However, it is always preferred to engage the hearts and minds of people through inspiration rather than reward as the use of a reward increases the likelihood of the new desired behaviour being anchored to reward, when the reward is removed as it will be over time the behaviour goes back to normal.

Develop feedback mechanisms to action recommendations

When consulting with teams to work on the development of cost control measures it is necessary to embed methods of feedback to action recommendations for improvement. When significant cost cutting measures are required or the business runs multiple locations consultation can occur over

geography and time. Ensuring key suggestions and recommendations get back to the key decision makers allows retailers to take advantage of and endorse cost control opportunities that may differ across the business. It is important that each be considered, modified as required, and endorsed in a timely fashion so store teams can implement their ideas while the momentum is still with them.

Having a long drawn out approval process can result in teams losing their excitement and enthusiasm for initiatives they have devised and the opportunity to maximise cost control via that means may be diminished. Businesses can ensure a streamlined feedback mechanism by creating a formal ideas process that outlines the format ideas should be communicated in and the lines of communication they should follow.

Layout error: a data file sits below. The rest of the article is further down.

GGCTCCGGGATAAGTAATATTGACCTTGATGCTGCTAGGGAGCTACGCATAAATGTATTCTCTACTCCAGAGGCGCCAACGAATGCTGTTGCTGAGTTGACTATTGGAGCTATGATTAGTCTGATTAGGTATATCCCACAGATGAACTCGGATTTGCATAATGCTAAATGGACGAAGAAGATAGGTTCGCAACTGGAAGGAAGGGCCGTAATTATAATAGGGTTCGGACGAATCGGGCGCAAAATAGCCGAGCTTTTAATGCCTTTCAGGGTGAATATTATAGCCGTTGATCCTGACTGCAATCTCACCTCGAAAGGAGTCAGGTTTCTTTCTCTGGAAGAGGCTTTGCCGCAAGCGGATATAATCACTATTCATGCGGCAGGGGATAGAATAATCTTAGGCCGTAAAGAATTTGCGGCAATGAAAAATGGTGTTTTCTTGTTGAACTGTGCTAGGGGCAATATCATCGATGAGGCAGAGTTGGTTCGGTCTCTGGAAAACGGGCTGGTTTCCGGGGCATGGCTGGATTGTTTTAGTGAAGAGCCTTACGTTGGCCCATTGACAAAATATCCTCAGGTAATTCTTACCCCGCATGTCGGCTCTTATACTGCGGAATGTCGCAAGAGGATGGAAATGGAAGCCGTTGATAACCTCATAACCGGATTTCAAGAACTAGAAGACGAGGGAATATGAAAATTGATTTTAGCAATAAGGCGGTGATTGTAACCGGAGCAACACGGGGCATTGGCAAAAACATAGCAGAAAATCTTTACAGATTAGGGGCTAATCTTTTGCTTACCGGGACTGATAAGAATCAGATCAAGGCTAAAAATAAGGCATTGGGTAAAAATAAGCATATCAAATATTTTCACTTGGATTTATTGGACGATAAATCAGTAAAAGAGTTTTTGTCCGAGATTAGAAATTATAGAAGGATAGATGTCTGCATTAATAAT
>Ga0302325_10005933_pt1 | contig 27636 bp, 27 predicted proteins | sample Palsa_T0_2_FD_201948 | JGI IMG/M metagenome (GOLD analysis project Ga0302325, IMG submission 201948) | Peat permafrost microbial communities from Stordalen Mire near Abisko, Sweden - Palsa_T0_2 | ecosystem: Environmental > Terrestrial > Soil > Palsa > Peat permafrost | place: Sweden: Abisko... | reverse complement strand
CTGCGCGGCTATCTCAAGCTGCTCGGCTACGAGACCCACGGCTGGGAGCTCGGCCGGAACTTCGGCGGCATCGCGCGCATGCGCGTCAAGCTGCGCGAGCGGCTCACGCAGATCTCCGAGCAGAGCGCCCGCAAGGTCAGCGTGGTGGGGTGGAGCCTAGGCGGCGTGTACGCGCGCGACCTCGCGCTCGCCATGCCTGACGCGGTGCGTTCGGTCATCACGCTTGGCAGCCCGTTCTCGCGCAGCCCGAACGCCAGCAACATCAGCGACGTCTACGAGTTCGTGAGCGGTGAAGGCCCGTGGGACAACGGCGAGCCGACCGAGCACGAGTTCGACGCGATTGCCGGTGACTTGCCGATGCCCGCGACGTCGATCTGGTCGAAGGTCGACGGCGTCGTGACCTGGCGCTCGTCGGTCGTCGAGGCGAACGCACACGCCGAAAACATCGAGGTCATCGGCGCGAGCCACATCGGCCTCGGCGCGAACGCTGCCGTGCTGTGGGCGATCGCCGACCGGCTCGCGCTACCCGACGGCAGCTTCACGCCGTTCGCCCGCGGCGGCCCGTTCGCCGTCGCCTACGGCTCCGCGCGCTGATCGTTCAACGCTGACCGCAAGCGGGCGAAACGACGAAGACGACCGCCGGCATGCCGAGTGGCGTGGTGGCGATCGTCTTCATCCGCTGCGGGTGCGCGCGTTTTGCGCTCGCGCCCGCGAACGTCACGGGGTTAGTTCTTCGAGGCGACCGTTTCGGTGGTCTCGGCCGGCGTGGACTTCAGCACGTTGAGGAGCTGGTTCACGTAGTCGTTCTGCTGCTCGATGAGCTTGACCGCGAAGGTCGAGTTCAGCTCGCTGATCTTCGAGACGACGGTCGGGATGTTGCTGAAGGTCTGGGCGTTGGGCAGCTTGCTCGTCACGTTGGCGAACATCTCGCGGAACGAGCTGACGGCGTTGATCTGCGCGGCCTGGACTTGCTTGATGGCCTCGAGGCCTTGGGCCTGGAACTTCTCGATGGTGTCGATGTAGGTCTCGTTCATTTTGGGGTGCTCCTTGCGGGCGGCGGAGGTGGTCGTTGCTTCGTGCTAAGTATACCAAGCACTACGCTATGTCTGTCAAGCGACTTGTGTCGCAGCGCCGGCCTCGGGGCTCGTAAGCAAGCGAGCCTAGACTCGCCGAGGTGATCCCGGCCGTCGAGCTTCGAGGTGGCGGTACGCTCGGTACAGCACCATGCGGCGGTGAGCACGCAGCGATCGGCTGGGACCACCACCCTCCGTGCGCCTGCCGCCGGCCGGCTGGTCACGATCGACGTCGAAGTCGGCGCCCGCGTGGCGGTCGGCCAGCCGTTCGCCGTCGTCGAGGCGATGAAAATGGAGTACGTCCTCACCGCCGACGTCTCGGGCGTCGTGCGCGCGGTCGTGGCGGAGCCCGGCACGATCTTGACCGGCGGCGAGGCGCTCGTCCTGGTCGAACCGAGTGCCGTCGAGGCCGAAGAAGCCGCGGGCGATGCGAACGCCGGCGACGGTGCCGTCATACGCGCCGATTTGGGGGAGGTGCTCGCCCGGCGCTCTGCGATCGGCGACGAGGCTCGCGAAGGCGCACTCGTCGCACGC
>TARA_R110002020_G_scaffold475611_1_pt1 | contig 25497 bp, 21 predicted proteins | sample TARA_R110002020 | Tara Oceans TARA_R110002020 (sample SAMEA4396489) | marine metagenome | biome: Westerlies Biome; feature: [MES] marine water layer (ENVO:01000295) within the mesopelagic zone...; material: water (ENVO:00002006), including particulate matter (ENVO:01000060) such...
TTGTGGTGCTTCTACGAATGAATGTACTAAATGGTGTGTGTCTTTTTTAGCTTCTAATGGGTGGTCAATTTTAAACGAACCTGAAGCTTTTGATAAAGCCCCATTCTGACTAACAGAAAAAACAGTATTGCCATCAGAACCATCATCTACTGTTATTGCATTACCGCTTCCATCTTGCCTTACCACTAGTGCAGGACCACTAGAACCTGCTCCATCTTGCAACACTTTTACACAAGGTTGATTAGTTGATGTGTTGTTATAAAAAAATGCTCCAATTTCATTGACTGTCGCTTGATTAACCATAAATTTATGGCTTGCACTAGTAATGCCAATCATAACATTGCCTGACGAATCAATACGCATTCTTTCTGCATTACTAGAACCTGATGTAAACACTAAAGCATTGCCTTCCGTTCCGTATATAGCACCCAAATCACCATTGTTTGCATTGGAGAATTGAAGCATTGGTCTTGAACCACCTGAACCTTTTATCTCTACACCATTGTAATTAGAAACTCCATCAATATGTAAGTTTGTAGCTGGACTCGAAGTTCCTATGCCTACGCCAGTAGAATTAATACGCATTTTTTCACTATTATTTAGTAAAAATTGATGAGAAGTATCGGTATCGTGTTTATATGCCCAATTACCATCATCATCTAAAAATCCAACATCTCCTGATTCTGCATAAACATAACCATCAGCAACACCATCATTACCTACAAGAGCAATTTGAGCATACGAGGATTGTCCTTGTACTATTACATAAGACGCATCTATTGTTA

To illustrate, a large retailer with multiple sites may implement a cost control initiative as canvas store teams for ideas. They may stipulate that ideas must be shared with direct store management outlining the idea, how it is to be implemented and any potential barriers by a given date.

The process need not be complex, however it must be clear and include a description of how recommendations will be considered and feedback forwarded to those making the recommendations.

To learn how to steer your success as a team leader, the ARA Retail Institute runs multiple workshops on leadership and team culture. Join the ARA Retail Institute in their latest course which looks into merchandise performance results and following an organisational strategy to plan and enhance ongoing merchandise performance.

Learn More

About ARA Retail Institute

ARA Retail Institute is Australia’s leading retail training provider for both accredited and non-accredited learning programs. For more information, please visit: www.retailinstitute.org.au

New call-to-action

ABOUT THE AUTHOR

Australian Retailers Association

Founded in 1903, the Australian Retailers Association (ARA) is Australia’s largest retail association representing Australia’s $310 billion sector, which employs more than 1.2 million people. As the retail industry’s peak representative body, the ARA works to ensure retail success by informing, protecting, advocating, educating and saving money for its 7,500 independent and national retail members throughout Australia. For more information, visit www.retail.org.au or call 1300 368 041.

Become a Retail Insider

Join 11,000+ Australian Retailers